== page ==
components of transition planning.

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components of transition planning. by Mind Map: components of transition planning.

1. Children with special needs typically transition from early intervention to preschool, kindergarten, middle school, high school, and ultimately to adult life.

1.1. Successful transitions: usually require special preparation for the transition itself and each next step.

1.2. The move from early intervention under IDEA Part C for Infants and Toddlers to preschool or kindergarten school services under IDEA Part B for children ages 3 to 21 (early childhood transition)

2. Various types of transition in special education.

2.1. IDEA Part C for Infants and Toddlers to preschool or kindergarten school services

2.1.1. IDEA Part B for children ages 3 to 21 (early childhood transition)

2.1.1.1. IDEA Part B Secondary TrasitionThe move from high school services to adult life after graduation or at age 21 (or older in some states)

3. components of transition planning.

3.1. Transition planning: refers to the section of the individualized education program (IEP) that describes the services and activities needed to prepare for both early childhood and secondary transitions

3.2. Early childhood transition planning must begin by age 2½ years for children exiting Part C services for Part B services.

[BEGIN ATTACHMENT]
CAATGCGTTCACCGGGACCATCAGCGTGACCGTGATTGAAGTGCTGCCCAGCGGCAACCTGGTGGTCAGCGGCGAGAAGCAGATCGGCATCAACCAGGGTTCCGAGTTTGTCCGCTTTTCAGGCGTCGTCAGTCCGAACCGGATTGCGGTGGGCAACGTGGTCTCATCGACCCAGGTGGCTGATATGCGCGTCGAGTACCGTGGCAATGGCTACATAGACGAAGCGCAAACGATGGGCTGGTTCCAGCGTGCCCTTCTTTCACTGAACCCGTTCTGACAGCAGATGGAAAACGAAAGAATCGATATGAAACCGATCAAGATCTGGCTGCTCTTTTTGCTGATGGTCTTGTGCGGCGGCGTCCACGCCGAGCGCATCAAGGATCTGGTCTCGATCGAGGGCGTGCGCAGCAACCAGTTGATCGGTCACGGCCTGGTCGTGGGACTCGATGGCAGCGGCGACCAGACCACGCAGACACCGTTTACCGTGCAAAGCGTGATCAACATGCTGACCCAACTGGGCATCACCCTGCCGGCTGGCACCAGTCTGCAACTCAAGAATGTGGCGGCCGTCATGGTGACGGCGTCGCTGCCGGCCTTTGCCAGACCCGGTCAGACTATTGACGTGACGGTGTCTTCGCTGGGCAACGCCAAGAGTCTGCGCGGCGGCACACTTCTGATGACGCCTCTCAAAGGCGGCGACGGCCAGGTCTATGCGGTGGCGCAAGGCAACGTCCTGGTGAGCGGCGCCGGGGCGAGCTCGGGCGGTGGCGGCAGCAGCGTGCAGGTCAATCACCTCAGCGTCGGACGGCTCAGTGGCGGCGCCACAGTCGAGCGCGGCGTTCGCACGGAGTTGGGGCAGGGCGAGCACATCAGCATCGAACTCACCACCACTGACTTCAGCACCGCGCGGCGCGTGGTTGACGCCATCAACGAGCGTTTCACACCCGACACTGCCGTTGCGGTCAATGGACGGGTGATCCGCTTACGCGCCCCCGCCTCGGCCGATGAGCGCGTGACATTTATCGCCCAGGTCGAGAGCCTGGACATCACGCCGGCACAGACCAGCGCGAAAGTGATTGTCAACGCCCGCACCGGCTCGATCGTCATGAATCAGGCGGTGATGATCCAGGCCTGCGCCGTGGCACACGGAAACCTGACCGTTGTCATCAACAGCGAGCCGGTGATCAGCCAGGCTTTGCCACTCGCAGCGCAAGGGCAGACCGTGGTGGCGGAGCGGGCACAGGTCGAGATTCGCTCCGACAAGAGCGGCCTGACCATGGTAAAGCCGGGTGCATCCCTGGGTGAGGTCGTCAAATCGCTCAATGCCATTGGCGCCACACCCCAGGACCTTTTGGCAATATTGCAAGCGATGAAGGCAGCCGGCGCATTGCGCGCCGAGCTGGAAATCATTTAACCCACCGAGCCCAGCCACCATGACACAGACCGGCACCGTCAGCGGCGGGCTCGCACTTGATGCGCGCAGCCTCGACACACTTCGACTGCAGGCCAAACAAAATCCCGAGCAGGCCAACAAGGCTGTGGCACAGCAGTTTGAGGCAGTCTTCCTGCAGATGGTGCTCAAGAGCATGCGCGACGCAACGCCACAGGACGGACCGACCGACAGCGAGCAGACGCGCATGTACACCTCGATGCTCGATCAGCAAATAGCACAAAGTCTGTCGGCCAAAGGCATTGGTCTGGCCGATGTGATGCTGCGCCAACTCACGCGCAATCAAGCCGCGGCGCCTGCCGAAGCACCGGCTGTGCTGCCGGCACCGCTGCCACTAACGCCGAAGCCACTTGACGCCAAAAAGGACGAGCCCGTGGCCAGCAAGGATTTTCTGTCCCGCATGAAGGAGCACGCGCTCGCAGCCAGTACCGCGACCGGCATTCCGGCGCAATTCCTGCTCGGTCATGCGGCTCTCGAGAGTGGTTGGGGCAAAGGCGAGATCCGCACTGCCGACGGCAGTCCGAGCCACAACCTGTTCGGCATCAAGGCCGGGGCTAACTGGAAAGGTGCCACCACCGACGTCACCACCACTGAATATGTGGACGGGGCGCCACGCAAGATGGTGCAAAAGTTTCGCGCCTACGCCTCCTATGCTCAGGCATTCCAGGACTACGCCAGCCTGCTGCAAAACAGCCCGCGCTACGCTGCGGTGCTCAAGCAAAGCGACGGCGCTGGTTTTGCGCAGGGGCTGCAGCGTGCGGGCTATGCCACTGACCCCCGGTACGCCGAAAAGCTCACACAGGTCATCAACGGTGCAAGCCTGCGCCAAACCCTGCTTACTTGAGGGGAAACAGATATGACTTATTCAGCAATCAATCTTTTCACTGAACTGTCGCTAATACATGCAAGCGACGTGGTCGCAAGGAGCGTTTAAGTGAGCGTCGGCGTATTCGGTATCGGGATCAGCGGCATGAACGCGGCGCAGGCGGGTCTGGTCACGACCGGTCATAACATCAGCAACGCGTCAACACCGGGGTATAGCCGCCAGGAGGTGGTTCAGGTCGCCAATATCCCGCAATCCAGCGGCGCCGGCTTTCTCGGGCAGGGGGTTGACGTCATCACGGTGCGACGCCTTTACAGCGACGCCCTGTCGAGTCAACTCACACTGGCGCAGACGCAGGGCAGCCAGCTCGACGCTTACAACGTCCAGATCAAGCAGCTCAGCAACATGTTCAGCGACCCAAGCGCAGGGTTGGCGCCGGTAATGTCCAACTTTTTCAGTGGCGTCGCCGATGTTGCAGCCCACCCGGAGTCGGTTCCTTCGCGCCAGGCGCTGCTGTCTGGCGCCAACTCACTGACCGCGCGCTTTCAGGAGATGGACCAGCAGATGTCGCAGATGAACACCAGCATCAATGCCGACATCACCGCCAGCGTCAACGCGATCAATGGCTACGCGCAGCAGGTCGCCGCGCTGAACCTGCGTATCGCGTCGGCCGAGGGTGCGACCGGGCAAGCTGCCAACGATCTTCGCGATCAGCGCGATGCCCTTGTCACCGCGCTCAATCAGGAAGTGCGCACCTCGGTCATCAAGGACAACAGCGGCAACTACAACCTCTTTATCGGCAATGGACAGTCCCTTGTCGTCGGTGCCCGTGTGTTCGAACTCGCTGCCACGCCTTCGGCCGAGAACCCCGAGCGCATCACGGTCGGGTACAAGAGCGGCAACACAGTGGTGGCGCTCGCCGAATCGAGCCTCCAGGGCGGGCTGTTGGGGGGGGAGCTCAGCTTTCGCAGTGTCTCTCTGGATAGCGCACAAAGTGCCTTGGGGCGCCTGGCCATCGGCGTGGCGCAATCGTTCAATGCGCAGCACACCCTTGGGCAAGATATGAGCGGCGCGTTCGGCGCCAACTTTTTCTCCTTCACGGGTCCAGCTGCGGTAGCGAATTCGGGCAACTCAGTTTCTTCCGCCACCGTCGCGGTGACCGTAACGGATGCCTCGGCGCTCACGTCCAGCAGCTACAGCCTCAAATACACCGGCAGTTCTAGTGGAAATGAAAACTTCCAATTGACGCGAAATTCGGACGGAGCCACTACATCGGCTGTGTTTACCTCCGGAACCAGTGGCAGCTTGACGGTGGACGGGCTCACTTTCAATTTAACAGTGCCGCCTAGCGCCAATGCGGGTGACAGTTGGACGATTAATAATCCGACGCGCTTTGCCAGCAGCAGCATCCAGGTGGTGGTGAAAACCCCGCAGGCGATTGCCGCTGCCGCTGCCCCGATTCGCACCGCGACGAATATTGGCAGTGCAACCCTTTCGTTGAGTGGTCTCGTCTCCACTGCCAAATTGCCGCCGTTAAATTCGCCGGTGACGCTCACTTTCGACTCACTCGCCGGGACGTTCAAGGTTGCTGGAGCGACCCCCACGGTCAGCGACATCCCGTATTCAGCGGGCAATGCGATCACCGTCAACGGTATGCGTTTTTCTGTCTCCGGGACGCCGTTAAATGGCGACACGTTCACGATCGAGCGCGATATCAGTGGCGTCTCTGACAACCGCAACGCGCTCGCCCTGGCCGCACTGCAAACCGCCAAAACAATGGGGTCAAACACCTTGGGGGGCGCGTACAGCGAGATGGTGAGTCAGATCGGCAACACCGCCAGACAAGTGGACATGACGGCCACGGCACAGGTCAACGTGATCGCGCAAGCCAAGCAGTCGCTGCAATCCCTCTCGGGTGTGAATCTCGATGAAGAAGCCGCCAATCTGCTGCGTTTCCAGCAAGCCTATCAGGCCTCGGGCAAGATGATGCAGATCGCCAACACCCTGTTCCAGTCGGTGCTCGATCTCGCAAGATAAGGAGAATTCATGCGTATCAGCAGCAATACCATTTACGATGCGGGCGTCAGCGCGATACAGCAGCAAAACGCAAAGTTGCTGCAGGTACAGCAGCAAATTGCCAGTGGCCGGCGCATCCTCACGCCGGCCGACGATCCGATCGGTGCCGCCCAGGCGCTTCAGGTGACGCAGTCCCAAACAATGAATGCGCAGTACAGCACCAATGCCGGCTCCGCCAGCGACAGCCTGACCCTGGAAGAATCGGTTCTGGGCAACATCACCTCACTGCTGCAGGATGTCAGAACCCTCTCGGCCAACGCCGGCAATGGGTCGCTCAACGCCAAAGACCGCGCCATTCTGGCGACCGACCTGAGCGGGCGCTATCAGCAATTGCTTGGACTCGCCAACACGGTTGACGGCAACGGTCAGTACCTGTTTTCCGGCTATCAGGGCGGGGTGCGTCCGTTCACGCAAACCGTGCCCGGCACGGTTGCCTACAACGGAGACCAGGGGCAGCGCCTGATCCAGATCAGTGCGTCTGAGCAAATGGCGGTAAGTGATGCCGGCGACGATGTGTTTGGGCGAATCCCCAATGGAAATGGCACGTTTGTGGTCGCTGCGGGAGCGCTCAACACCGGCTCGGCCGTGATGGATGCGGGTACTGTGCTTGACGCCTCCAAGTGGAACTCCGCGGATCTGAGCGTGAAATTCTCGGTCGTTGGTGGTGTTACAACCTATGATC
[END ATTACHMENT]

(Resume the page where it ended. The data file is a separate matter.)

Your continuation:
3.3. The transition plan includes information that would help the child and family plan for the future, such as community program options and information on the local education agency (LEA, commonly known as the school district), as well as next steps to be completed.

3.4. Secondary transition planning must begin by age 16 or earlier in some states.

3.5. The transition plan defines the student’s long-term goals and desired outcomes following graduation or aging out of high school.

4. People and roles in transition planning.

4.1. LEA, commonly known as the school district)

4.2. Interrelated Teacher: Teacher responsible for teaching students with Special Needs and keeping IEP and various transition paperwork on file and up to date. Carrying out IEP in LEA.

4.3. School Psychologist: runs psych evaluations at school along with various testing throughout the life of the student that creates valid data when carrying out current and future transition pieces.

4.4. OTP’s School-based occupational therapy practitioners are key contributors within transition teams because they promote students’ functional abilities and participation in daily routines.

4.5. Transition services for young children include supports for a smooth and effective transition either from Part C to Part B services, or when exiting Part C services.

5. Laws that guide the transition process

5.1. No Child Left Behind Act of 2001 (NCLB). NCLB emphasizes coordination between Head Start, Early Reading First, and other early childhood programs and the public schools.